back to article Big Content seeks to ban Kickass Torrents from Australia

Australia's music industry wants Kickass Torrents blocked by local internet service providers. The Australian Recording Industry Association (ARIA) has announced legal action in the Federal Court against the site, under last year's amendments to the Copyright Act. Those amendments, in Section 115A of the Act, allow a right to …

  1. goldcd

    Allow me to assist

    I only stumbled across this after having found my favourite source of Linux ISO images had been blocked by my ISP in the UK.

    I'd no idea that all this other stuff existed.

    This internet thing seems pretty resilient for some reason.

    Somebody should inform our representatives!

    1. Anonymous Coward
      Anonymous Coward

      Re: Allow me to assist

      Which is why governments around the world are trying to ban encryption.

      MPAA money talks much louder than public privacy concerns.

    2. TReko

      Re: Allow me to assist

      One wonders how they plan to implement the ban? DNS blocking or routing to other sites?

  2. Trevor_Pott Gold badge

    I don't suppose the relevant corporations have tried providing the same services that Kickass provides, but legally and for a fee? No?

    Maybe that's worth a go. All your content in one place, easily searchable, downloadable and yours forever to play on any device you choose. Hell, I'd love to give a company like that my money.

    No? Okay, Streisand effect and failing one more time it is then.

    1. Daniel Voyce

      Living here

      I can confirm it is nigh on impossible to get anything either at a reasonable time, price or quality in Australia! Our Netflix is crippled, local offerings are complete toss, when we do get releases they are often weeks to months behind the US & UK, everything else online is "Not available in your country" and when we do try and do at least a partially good thing (such as pay for US Netflix or Hulu) there are no edge servers available anywhere near us so even on my shiny new (maximum for the next 10 years because "foresight") 50Mb/s connection it buffers every 20 seconds when anyone in the USA is available.

      So they wonder why its easier to click a single icon on a website and get near instantaneous downloads when they make it so fucking difficult to procure anything legally and easily!

    2. dan1980



      It has been widely reported by many different groups (some with otherwise conflicting outlooks) that since the introduction of Netflix in Australia, illegal downloading of copyright film/television is substantially down.

      Which is good news and reinforces what so many have been saying for so long.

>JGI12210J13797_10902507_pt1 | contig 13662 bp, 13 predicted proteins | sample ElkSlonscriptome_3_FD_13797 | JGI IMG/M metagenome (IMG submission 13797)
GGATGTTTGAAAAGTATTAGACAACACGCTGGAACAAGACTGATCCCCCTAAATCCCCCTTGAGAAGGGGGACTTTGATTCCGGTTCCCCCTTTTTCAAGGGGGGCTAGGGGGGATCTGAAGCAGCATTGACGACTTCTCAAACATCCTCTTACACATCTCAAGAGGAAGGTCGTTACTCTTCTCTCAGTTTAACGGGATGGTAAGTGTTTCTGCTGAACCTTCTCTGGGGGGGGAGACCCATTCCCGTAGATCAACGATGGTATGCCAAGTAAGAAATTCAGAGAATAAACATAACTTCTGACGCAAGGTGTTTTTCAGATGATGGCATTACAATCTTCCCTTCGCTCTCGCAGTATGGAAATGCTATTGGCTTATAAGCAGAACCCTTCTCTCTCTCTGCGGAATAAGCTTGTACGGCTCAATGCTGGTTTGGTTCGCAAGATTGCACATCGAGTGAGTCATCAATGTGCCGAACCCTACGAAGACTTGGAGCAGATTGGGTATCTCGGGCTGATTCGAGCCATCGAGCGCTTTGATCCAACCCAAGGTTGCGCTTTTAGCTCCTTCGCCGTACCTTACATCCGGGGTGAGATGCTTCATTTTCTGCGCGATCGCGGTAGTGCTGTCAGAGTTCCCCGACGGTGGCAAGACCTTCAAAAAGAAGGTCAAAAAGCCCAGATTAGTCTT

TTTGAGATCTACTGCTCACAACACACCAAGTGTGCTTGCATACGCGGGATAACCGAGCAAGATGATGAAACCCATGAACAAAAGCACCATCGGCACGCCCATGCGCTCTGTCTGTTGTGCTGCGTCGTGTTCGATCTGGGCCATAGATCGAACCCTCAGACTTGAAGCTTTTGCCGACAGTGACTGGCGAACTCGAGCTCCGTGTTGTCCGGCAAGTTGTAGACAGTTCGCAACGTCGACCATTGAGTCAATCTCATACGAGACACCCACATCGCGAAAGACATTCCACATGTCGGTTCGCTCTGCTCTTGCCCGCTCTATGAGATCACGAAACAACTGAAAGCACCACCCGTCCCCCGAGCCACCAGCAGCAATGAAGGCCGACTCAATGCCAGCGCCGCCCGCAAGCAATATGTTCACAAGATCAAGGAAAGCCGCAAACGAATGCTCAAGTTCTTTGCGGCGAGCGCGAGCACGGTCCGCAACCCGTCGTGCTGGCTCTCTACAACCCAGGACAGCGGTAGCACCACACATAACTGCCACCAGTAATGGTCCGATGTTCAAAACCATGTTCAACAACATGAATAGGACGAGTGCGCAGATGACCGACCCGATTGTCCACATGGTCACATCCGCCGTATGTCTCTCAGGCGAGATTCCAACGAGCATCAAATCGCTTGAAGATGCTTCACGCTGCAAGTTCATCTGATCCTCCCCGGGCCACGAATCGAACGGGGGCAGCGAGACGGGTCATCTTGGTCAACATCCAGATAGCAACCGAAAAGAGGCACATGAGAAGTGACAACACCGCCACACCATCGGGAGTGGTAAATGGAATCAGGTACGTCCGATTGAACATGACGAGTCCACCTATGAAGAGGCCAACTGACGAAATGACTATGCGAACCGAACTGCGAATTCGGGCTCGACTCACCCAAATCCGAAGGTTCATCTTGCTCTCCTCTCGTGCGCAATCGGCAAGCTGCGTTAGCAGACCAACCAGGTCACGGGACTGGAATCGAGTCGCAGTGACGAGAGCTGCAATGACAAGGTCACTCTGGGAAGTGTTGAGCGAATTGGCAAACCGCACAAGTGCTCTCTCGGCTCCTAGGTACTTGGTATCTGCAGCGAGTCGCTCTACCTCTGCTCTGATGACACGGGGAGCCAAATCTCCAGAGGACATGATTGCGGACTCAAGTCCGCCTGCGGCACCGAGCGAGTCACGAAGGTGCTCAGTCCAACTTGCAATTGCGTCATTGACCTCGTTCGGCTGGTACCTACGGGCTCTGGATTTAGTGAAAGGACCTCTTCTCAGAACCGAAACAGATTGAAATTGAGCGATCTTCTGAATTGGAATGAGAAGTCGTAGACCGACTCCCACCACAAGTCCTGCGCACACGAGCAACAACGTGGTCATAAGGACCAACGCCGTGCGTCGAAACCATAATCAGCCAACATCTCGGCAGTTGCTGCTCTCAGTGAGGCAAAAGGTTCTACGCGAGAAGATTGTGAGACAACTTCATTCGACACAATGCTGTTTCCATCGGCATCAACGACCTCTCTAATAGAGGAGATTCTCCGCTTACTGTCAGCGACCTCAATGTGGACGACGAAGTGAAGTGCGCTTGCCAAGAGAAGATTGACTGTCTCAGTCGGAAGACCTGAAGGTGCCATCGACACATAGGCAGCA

And yet, despite this reduction being reported by the studios and copyright lobby groups, the Netflix catalogue in Australia is still a fraction of that available in the US. Why? because the copyright owners want to squeeze as much out of each region as possible by setting license fees higher in Australia than the US. There are also exclusive deals with Foxtel (as happened with Game of Thrones) that result in content deliberately withheld from streaming services to increase the value of the license for pay TV.

      But that is a special case of subscription based content delivery and, while this is a perfectly suitable way to get your movies and music, it is not the way some people want to get their content. Some people want to own it and they want that copy to be as flexible and portable and long-lived as buying a CD or DVD.

      That means no DRM that restricts use to certain devices or requires connection to Internet servers to play or that prevents you lending or selling the stuff you've already bought.

      Because that is what a 'pirated' movie offers - a copy that can be played on any device (with suitable format support) and can be easily added to a home media program without worrying about having to rip a disc using some black-magic combination of software and scripts and settings.

      There is also no tracking of what is being watched and when so that media companies are able to build profiles of us. Nor are there the patronising and annoying forced messages about copyright or preview trailers. When I put in a CD and press play, I am taken straight to the first track of content. When I put in a DVD/Blu-ray and press play, I expect the first thing I see to be the menu screen - no warnings or notices, no "thank-you for supporting the film industry", no "you wouldn't steal a handbag" and no spruiking other content.

      I will still buy my content the traditional way: by walking into a store and handing over some money but it is not hard to see that, for those who want more convenience than this, downloading 'pirated' content is simply the easiest way to achieve the desired result and sometimes the only way to achieve it. Regardless of cost.

  3. Anonymous Coward
    Anonymous Coward

    Whack a mole

    When your ship (business model) is sinking, it's not a bigger bucket (stick) you need.

  4. Oengus Silver badge

    I was at a venue recently and went to download something. I was informed by the splash page that he site I was attempting to access was in a forbidden category.

    I started TOR and refreshed the browser and up it popped. 10 seconds to bypass the block.

    As to the DNS blocking at the ISP... I haven't used an ISP's DNS in over 10 years.

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